Hi all,

Here is a quick question. Is the MSI GUID used in any way, outside the msi installer itself? Is it a standard or is it possible for any other application to use, look or fetch anything regarding the original MSI GUID of a specific app?

If I "HAVE" to change the original GUID of ActiveSync 4.5 for any reason (hypothetical example), can that hurt any other app?

0 Comments   [ - ] Hide Comments


Please log in to comment

Rating comments in this legacy AppDeploy message board thread won't reorder them,
so that the conversation will remain readable.
Answer this question or Comment on this question for clarity


Which GUID are you changing within the MSI? There are 3 main GUID's within an MSI that are cause for concern, the ProductCode, UpgradeCode and PackageCode. I'm assuming that it's the ProductCode that you are thinking of changing ?

The ProductCode and PackageCode must both be unique to any other application. If they are the same as another application, then you may come across problems down the road as both applications will think that they are the same. E.g. You won't be able to install both applications as one will think that it's already installed. You will probably just need to only change the ProductCode.

The UpgradeCode is used only when it comes to upgrades (funny eh, given it's name), this is referenced by other MSI's, when they want to remove the application is question.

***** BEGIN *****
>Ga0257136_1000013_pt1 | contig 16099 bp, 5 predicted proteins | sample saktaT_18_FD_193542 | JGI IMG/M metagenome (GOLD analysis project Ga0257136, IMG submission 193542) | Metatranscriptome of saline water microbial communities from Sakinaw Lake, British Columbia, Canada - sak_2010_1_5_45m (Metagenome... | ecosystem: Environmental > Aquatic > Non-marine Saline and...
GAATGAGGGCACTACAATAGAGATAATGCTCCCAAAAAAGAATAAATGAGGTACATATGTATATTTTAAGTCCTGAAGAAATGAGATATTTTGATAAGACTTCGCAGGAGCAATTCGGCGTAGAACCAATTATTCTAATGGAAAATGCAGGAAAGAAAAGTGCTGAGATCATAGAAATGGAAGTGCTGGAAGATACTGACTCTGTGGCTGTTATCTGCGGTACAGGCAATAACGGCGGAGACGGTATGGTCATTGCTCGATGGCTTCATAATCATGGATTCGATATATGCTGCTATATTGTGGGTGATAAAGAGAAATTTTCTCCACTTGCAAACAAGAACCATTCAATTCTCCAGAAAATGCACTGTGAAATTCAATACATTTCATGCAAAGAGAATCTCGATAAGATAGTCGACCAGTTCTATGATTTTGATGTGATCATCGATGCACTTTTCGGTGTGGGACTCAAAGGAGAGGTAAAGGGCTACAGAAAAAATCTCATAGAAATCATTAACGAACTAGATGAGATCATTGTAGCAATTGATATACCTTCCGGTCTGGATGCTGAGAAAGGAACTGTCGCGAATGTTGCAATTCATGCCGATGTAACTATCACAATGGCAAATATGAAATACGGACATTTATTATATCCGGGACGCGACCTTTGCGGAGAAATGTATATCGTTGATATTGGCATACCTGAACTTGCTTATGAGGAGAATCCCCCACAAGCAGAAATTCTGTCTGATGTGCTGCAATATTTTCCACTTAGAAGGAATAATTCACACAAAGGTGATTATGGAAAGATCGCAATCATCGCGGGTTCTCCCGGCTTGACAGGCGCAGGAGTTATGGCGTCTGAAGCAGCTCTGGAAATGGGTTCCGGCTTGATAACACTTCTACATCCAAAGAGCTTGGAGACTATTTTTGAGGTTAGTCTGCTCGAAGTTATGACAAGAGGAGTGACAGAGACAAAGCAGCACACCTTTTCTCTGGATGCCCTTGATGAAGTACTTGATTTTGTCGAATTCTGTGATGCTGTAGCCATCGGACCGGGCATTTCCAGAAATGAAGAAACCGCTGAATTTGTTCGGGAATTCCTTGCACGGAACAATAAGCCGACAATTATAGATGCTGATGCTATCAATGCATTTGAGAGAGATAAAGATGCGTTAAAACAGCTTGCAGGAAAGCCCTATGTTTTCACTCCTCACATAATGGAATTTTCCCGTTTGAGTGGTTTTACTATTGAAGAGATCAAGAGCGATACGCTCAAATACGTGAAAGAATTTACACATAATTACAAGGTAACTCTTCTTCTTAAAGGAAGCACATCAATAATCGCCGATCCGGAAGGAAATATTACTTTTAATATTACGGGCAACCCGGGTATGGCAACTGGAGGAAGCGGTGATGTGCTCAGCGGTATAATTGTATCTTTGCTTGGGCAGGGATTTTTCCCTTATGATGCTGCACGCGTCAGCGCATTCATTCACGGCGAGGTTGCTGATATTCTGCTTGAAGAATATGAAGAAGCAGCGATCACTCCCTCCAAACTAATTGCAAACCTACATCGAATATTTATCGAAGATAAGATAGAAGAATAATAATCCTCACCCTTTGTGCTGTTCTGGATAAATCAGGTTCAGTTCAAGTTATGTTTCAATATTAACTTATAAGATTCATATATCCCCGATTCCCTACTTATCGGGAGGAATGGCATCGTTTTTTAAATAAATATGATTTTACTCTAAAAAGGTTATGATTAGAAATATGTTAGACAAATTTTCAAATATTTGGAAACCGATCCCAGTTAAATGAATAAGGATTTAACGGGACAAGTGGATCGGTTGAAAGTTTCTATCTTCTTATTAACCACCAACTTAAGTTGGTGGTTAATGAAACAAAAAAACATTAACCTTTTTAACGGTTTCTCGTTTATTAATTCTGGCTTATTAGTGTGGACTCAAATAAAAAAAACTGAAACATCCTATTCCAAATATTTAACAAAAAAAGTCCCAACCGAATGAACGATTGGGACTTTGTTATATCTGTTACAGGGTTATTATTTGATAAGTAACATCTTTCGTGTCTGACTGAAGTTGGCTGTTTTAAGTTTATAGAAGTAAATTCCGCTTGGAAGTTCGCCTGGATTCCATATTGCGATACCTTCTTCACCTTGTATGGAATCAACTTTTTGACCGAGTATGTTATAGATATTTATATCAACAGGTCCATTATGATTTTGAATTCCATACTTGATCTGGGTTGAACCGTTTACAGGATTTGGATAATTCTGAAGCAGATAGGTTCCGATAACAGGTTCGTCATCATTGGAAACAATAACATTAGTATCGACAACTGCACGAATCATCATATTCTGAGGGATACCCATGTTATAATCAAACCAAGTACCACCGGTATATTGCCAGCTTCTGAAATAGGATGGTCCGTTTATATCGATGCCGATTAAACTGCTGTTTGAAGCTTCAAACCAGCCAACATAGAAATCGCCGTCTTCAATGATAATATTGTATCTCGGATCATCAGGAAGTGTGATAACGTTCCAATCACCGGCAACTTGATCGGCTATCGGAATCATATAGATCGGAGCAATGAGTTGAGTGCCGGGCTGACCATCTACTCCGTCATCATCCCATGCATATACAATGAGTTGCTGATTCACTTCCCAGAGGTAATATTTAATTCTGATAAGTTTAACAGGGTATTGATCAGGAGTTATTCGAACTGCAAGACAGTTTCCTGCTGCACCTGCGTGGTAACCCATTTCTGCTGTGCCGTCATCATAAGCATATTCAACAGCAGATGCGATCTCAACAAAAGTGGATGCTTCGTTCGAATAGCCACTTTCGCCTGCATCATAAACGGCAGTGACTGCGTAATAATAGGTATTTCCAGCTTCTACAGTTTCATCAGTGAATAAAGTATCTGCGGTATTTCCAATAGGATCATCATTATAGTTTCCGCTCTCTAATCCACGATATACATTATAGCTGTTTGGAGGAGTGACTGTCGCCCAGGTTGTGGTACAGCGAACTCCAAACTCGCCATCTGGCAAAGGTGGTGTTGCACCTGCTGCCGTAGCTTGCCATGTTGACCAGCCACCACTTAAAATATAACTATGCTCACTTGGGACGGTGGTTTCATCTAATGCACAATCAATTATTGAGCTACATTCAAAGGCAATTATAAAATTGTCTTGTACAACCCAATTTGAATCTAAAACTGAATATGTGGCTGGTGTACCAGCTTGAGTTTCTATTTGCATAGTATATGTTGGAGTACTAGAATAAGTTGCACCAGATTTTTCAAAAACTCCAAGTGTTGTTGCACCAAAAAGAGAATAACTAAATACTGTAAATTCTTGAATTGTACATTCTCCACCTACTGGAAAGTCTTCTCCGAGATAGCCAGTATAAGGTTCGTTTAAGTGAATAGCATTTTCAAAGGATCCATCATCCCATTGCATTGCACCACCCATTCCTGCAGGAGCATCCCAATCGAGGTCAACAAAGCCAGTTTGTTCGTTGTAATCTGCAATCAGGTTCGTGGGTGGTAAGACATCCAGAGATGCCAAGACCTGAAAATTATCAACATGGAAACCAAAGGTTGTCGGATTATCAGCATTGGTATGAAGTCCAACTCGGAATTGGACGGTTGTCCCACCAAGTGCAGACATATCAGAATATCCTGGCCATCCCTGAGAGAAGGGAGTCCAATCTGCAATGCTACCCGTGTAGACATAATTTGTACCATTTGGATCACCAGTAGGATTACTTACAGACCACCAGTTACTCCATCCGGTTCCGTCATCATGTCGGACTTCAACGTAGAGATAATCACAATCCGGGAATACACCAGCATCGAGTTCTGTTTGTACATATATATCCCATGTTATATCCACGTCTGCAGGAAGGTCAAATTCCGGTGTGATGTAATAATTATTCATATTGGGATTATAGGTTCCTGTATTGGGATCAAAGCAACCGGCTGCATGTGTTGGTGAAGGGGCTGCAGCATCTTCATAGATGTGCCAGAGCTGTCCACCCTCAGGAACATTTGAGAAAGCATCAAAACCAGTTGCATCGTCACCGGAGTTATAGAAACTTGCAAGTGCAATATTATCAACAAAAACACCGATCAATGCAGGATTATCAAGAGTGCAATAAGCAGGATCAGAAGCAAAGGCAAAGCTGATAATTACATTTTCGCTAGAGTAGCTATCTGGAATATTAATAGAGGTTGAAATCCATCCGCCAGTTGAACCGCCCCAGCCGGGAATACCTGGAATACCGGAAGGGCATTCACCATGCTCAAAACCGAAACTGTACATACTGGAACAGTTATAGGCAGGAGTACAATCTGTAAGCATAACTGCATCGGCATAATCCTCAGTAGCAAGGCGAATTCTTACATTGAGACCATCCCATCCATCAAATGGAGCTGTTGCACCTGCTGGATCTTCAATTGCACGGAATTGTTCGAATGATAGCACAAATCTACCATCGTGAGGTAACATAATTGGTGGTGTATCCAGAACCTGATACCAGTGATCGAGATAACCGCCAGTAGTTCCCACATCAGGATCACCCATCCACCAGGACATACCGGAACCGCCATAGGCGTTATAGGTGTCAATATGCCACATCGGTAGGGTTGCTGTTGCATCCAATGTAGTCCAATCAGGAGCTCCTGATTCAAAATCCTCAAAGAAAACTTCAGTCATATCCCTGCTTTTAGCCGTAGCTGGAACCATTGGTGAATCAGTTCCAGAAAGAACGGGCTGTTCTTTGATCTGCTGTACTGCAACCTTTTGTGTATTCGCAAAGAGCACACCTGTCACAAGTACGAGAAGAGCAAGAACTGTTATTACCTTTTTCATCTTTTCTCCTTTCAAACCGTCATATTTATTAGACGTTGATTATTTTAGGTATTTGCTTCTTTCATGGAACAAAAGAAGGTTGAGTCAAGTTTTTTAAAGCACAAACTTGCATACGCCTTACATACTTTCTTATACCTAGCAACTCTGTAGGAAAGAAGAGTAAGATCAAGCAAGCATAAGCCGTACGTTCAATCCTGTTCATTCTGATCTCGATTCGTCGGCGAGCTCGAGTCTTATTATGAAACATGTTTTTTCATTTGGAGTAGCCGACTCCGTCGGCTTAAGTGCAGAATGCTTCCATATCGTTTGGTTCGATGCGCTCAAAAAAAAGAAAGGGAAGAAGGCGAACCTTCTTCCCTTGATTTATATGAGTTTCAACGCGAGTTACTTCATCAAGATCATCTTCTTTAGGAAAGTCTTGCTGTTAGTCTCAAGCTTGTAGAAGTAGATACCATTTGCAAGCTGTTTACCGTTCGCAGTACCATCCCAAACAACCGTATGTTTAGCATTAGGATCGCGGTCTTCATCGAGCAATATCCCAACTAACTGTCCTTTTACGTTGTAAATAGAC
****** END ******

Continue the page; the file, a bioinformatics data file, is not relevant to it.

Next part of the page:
It's highly unsual that you will run into a problem down the road if you change the ProductCode/PackageCode.

The scenario that you may come across would be if you needto patch or upgrade to a newer version of the app (only with a minor upgrade, keeping a similar version number e.g. 7.1 to 7.2).

After all that I should just point out that the general rule of thumb is that you should never modify a vendor MSI.

If you have any mroe questions, just ask.
Answered 05/21/2009 by: michaelnowell
Second Degree Blue Belt

Please log in to comment
you can edit the msi and repository using the API. But this particular example would be a very stupid thing to do. I would highly recommend against it as it is asking for trouble.

In saying that and answering your question can it be done. Yes it can. Should it be done the answer to that is rather obvious. Will it hurt another application probably not.
Answered 05/21/2009 by: jmcfadyen
Fifth Degree Black Belt

Please log in to comment
Thanks both for your input.

I am referring to the product code. The reason why I want to change the GUID is that for an unknown reason, our ActiveSync Package is defect. It is not installing the USB drivers at all. No matter how I try, I just cant patch or change the original package. I have to uninstall it then install the Vendor MSI.

Why I want to change the GUID is only if the uninstall of the previous is failing, when the new package installs (msiexec /i path/msi /qb) It will fail thinking it has to repair the previous one (which is still installed because of failure) and will be looking for the previous msi version in the new install location.

This happens to me once with a home package and I want to avoid this scenario to happen again.

Is my thinking right?

Answered 05/22/2009 by: unreal2me
Orange Senior Belt

Please log in to comment
It sounds like you may have modified the vendor MSI rather than created an MST and it's broken. Now that you try to run the vendor MSI again, since your modified version has the same product code, it detects it installed already and thus your problem.

Rather than start changing GUIDs and potential further damage your environment, I would recommend you look at cleaning up your current setups instead. Just wrap your MSI into an "uninstall/reinstall" script to ensure everytime it's deployed, it removes the older bad version and that's it.

- J
Answered 05/22/2009 by: jcarri06
Senior Purple Belt

Please log in to comment